I had a meeting with Joe Martoccia of Ultraframe at the end of January, and one of the points that came up was how the old fashioned sales people who started 30 years ago are now ready for retiring. Probably a good thing. Yes they might be good at what they do, but their high pressure hard-sell tactics did our industry no good while they worked in it so hopefully by them leaving, it might help us clean up the industry a bit. But then the question about replacing them came up.
As far as I can tell, there is a distinct lack of young people, both men and women, coming into our industry. It is a worrying trend as those coming up to retirement age are leaving posts which may never be filled. Why is this?
There’s probably a few reasons. First of all is reputation. Our industry has a rather tatty one. I remember my dad saying when I was young (bear in mind he was a salesman at the time) not to get into double glazing! And this was from a guy who was working as one at the time, what does that tell you?! But, like any child, I didn’t listen to him, and now I work for him in our business! But this is a nationwide problem. How is our industry going to attract young professionals if everyone out there thinks our industry is undesirable and considered a last option? We always think about our bad reputation harming our business, but it is also harming our potential workforce as well. This has to change.
Employment is probably an issue too. Many are self-employed, like myself. Personally, I don’t mind as it makes me work harder for my money so both the customer and the company gets the best out of me. But to tell any potential new people that they would have to be self employed and that if they didn’t sell anything they wouldn’t get paid, well that isn’t going to attract them is it? Ironically, I’m all for the self-employed thing, but for the good of the industry it is only the prospect of proper employment that will attract new sales people.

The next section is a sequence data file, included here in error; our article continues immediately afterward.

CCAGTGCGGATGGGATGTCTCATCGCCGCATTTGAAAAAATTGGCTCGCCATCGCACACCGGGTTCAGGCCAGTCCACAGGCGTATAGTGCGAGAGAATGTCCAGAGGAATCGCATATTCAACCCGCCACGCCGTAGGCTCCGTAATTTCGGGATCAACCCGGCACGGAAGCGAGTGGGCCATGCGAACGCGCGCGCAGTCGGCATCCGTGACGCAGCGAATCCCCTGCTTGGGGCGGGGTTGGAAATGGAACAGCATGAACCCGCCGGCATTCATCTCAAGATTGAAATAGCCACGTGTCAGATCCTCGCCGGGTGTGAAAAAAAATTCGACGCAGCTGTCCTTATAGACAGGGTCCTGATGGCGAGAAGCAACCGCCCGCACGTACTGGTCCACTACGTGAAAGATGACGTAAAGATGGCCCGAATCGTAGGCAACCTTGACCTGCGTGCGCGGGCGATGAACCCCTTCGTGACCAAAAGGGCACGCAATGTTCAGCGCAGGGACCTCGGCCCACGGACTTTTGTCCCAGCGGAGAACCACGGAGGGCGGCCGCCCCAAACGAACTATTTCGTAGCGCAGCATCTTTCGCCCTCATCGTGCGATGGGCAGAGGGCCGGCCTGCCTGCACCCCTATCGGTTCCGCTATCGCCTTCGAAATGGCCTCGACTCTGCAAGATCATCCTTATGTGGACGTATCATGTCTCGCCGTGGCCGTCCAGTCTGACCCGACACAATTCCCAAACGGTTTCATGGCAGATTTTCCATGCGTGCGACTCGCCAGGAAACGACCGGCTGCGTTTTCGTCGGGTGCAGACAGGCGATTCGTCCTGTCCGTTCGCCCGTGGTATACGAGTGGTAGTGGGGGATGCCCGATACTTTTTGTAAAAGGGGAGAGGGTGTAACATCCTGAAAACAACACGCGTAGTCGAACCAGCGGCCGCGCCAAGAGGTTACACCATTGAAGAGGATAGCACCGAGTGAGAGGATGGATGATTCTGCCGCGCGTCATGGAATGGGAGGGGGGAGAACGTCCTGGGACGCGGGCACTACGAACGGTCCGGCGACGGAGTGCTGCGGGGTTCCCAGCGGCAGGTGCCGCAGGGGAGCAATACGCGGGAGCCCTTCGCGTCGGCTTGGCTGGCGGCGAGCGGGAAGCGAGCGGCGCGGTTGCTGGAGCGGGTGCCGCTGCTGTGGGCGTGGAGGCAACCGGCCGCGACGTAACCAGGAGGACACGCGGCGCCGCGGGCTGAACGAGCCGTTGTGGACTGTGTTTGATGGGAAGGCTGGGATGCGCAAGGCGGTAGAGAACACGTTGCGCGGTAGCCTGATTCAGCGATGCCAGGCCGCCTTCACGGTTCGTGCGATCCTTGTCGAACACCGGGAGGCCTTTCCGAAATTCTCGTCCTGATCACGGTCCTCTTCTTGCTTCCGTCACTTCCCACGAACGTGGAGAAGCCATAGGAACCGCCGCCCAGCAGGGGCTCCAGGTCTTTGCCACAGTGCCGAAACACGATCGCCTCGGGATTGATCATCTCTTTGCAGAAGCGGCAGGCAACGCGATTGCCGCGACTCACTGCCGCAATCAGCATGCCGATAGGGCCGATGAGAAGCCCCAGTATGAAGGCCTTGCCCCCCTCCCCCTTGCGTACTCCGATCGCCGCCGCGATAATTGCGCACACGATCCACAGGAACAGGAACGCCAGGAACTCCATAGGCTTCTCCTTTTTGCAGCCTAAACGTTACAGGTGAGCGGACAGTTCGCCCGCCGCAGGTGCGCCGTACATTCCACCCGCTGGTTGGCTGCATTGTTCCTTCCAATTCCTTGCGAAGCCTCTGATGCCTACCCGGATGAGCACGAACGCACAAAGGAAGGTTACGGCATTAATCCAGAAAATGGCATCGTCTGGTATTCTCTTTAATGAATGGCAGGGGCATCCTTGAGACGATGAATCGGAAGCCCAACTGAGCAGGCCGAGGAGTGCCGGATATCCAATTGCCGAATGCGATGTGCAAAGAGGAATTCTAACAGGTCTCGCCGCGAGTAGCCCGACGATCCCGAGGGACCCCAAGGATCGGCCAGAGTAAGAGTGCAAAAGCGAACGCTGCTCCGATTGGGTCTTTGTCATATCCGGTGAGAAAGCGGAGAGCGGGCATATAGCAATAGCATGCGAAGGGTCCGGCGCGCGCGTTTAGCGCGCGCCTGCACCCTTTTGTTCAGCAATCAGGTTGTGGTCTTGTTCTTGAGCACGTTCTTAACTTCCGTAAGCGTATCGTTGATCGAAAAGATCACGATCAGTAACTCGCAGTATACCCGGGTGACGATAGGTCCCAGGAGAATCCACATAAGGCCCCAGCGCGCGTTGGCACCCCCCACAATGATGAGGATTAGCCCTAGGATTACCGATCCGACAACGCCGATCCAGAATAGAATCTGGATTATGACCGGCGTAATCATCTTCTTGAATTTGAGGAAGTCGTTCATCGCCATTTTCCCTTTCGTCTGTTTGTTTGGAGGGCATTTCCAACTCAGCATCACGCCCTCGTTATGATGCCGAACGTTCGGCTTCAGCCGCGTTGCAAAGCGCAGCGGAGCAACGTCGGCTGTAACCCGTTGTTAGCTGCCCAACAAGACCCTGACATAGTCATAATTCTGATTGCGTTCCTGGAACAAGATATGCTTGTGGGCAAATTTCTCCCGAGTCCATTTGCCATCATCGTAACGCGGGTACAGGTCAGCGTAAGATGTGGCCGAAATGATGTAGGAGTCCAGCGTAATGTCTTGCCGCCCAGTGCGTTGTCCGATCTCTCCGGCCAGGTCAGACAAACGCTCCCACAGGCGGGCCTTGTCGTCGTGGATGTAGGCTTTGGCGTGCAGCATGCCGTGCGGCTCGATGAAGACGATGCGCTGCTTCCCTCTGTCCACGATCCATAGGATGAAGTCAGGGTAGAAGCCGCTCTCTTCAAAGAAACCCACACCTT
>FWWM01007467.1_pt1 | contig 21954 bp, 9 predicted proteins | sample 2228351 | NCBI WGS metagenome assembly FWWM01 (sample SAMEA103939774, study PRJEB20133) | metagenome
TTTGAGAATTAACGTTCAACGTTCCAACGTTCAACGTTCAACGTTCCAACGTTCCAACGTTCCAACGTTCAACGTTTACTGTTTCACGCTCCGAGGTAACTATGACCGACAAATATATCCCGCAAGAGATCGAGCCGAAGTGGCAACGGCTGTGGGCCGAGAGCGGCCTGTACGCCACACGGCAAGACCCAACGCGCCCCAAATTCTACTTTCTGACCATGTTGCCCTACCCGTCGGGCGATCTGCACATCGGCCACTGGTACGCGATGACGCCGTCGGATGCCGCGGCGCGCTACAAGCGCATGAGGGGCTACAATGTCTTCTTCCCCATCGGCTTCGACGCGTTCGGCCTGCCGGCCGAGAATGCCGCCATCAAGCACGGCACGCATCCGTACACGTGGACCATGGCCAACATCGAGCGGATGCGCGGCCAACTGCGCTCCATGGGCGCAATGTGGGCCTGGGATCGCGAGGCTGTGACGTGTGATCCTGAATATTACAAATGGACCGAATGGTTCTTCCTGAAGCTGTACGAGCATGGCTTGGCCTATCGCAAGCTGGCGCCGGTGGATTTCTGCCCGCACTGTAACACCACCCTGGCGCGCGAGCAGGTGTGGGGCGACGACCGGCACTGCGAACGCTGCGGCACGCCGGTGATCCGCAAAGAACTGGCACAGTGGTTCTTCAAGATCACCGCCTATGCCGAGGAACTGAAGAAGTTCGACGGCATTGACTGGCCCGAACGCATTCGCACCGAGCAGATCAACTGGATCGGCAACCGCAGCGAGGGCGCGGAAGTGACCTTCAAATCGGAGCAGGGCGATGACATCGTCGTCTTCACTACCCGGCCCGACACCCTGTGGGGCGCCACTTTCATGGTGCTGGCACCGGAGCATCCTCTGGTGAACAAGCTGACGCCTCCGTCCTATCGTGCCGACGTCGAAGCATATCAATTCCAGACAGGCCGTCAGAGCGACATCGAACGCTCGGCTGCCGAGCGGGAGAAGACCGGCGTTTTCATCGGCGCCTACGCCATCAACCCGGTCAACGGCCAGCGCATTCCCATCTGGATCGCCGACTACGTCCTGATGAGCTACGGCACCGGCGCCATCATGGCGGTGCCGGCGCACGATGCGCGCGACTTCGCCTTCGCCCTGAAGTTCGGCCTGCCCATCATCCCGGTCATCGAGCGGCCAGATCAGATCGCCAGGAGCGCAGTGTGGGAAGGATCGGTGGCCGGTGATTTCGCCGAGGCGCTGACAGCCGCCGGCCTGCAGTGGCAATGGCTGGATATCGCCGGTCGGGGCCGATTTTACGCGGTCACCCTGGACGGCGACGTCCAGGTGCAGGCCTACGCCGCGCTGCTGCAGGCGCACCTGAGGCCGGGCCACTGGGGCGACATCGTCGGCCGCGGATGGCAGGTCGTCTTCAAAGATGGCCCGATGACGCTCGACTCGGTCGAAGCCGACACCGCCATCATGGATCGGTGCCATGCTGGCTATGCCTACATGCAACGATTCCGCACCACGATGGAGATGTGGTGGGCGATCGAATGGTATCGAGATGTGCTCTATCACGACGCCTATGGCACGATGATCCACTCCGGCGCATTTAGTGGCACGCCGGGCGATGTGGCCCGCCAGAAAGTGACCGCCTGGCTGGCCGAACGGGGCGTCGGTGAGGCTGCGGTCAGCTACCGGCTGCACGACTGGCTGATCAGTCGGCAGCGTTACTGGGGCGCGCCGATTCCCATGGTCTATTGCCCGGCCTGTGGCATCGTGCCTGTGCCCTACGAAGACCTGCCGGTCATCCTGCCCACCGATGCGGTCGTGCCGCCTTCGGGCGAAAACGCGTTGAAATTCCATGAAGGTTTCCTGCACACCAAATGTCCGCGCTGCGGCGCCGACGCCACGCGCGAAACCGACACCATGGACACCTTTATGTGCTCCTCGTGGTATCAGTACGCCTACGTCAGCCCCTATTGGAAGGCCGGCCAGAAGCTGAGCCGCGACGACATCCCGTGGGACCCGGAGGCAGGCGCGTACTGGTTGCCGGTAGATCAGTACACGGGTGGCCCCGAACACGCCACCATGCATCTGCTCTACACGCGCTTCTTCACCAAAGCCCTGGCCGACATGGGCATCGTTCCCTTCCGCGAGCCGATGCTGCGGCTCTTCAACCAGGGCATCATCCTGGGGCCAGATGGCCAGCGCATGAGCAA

The installations side plays a part too I feel. There aren’t really any dedicated, long established apprenticeship schemes out there specifically for windows and doors. It is these sorts of schemes that can reach out to the 16 year olds who don’t wish to be in education but want to develop a career over time. Whether you like the quality of the current crop of apprentice schemes out there or not, the mere fact is plumbing, plastering, building and many other trades have them whereas our industry doesn’t. I know there are steps being taken now to try and rectify this, but I fear it’s not enough. A fully funded, Government backed course teaching young men and women how to install windows and doors correctly I think would provide a massive boost to our industry and probably boost the overall image of our installation business.
Youth in our industry is important. The younger generation have grown up with the technology we use today so are best placed to make the most of it. They have also grown up with a much more educated consumer, which means using the hard-sell and high pressure tactics won’t work. Again this is a good thing as our industry doesn’t need to be lumbered with those sorts of selling techniques. What is certain is that we need an injection of youth in all areas of our industry soon, otherwise I can see a rather damaging age gap forming.